Originally Posted by foo_bar_foo
something else to think about is
if you compile support for your basic hardware like hard drive into the kernel not as modules then no need for pesky initrd
Yeah, perhaps that should be expounded-upon just a little bit...
For your computer to be able to talk to a particular device, and how to interpret a particular hard-disk format, Linux must have a driver
for it. As you can guess, this is a layer of code that accepts generic requests from other parts of the kernel and converts them to the hardware-specific commands and control signals that this
The trick, for any "distro" writer, is that you simply can't anticipate just what kinds of hardware might be installed! But the user expects to be able to drop in a CD-ROM, reboot, and "it just runs." So they have to provide a way to figure out what drivers are needed, on the fly,
and to load those drivers so that the system can boot.
The method that Linux uses to do this is what's called an initial ram-disk
("initrd" or "initramfs"). This is a little bootable-filesystem that is loaded into memory by the boot-loader along with the Linux kernel. Linux attaches to this ram-disk image (notice that Linux
didn't have to load anything -- the boot loader did it for us), mounts the image, and runs the programs that are thereupon. Voilá!
A perfect place to put a splash-screen (so the user doesn't see confusing text flashing by), and to do hardware-detection.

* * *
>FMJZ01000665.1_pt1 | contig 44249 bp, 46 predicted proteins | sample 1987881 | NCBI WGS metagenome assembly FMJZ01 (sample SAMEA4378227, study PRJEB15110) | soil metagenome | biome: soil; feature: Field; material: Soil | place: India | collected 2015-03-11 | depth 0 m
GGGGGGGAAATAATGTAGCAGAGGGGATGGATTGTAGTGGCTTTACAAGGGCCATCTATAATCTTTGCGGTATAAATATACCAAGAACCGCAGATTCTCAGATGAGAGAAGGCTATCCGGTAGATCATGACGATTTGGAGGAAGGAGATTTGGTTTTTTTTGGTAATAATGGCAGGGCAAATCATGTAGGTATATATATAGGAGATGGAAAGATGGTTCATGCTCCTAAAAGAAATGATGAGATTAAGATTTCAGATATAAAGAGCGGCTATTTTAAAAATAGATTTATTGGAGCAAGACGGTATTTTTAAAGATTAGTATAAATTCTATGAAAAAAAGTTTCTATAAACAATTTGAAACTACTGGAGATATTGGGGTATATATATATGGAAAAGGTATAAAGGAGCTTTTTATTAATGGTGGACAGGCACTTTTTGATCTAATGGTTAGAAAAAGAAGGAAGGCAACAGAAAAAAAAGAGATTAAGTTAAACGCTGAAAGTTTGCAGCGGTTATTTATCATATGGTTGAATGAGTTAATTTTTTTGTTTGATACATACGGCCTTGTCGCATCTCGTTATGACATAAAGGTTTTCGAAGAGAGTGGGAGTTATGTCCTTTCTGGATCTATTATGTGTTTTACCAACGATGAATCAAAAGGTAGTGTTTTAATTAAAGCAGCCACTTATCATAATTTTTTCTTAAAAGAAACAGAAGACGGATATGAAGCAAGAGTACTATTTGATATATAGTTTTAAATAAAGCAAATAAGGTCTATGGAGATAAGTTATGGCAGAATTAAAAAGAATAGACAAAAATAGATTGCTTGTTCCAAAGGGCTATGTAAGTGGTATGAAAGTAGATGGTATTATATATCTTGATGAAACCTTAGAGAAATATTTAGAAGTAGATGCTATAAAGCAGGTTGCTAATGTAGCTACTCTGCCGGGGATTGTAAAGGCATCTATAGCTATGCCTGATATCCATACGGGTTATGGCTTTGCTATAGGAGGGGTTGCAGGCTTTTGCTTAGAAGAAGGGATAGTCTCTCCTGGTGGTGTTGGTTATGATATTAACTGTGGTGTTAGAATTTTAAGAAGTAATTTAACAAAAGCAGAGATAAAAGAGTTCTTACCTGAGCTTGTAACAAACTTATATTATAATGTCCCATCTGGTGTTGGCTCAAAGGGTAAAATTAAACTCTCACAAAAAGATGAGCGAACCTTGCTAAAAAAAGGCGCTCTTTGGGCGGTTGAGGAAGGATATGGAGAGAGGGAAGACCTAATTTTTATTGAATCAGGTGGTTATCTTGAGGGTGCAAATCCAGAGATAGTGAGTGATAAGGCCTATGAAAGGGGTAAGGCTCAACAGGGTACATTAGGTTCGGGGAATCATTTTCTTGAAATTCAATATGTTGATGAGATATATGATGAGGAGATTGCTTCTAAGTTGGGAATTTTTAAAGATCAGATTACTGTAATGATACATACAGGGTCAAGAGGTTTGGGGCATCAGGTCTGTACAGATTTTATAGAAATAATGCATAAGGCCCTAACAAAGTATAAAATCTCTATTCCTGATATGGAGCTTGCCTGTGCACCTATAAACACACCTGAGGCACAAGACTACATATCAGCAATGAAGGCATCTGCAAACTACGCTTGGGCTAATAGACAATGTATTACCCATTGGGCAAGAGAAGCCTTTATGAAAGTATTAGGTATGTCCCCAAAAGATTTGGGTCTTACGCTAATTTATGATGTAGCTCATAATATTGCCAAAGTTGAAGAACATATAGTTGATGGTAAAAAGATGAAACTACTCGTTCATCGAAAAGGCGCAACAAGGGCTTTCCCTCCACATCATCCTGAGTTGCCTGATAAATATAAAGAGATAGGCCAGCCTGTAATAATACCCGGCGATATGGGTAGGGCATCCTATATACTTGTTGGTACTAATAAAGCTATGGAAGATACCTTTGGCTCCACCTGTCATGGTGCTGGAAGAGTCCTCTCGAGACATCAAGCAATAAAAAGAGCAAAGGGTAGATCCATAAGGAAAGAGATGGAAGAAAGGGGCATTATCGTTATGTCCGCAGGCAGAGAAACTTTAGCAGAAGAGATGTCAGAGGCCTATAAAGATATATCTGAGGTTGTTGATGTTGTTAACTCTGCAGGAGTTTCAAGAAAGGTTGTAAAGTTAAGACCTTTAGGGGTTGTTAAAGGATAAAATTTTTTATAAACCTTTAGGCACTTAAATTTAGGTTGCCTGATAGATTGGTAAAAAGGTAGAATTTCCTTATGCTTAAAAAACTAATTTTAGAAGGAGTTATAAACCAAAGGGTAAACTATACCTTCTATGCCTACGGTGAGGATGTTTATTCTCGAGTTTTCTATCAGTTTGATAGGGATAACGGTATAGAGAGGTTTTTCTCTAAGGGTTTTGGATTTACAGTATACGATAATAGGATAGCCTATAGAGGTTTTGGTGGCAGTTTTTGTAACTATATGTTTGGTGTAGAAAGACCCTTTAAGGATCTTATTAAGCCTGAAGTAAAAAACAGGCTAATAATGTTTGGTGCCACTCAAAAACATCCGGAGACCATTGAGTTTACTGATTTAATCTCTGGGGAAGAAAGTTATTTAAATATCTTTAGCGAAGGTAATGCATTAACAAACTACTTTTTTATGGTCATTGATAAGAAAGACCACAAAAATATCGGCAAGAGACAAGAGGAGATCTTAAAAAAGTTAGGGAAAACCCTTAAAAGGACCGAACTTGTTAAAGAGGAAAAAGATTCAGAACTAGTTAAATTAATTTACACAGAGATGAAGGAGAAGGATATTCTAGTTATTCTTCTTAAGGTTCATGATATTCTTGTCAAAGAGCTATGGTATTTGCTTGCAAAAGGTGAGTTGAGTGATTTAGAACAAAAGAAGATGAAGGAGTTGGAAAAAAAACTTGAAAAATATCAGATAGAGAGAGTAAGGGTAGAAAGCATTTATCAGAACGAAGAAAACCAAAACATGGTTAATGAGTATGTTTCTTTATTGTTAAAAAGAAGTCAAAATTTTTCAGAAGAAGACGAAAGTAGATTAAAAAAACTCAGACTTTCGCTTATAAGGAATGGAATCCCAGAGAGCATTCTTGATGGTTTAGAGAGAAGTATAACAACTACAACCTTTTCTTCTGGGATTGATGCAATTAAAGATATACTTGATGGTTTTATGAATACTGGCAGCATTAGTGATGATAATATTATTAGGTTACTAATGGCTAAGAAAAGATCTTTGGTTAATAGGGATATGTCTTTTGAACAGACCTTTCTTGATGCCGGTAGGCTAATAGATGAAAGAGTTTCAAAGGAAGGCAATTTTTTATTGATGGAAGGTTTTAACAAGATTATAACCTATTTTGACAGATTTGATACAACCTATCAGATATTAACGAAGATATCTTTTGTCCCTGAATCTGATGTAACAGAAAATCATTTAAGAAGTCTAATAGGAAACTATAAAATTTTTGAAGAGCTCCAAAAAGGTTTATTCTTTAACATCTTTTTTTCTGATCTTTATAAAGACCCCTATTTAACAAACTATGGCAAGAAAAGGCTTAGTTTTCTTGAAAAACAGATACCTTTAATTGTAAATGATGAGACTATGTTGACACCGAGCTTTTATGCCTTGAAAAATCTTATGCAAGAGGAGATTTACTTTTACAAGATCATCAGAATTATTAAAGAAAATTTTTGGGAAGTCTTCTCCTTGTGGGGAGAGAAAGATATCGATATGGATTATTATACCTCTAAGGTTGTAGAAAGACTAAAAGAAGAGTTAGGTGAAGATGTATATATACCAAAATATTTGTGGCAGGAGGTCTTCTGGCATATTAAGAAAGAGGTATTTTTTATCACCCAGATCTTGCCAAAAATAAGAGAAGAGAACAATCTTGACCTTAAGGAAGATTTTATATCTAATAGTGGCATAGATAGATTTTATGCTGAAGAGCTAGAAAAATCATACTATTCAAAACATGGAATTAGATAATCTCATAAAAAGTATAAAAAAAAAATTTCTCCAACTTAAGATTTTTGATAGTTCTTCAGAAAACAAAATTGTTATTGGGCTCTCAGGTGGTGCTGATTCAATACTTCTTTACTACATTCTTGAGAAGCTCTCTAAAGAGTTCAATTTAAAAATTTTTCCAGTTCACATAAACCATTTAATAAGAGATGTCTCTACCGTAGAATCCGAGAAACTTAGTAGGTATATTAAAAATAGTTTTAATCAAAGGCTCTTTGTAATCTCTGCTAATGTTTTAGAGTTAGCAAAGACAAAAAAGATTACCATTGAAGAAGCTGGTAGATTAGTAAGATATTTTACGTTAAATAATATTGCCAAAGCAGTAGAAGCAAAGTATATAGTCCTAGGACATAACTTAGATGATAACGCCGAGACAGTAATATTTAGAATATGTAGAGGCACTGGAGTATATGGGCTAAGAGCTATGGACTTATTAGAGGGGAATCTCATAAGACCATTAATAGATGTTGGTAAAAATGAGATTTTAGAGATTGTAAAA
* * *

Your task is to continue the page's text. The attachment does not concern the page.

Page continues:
The initial-ramdisk image comes with a variety of device-driver modules
and it is able to install those into the Linux kernel. Once loaded, the driver becomes a part of the kernel in every way. Filesystem
drivers are also included, and if your root-drive is formatted using a filesystem that is not built-in to the kernel image, the initial-ramdisk must
load it at this time.
So far, so good?
Well, when you have your system installed and everything's up-and-running. You know
what hardware you have .. no, you don't
have a DecSystem Model BR-549 Token Ring Controller and you never will
.. and maybe you just want it to boot faster. It is possible to determine what modules are actually loaded, and instead of loading them to put them directly into the kernel. The initial-ramdisk step can, if you play your cards right, be omitted altogether.
On my system, I still use kernel-modules for some things, but all of the software needed to control the permanent hardware devices, and to recognize the filesystems that I use, is built directly into the kernel. An initial-ramdisk is not used.
Hope this helps.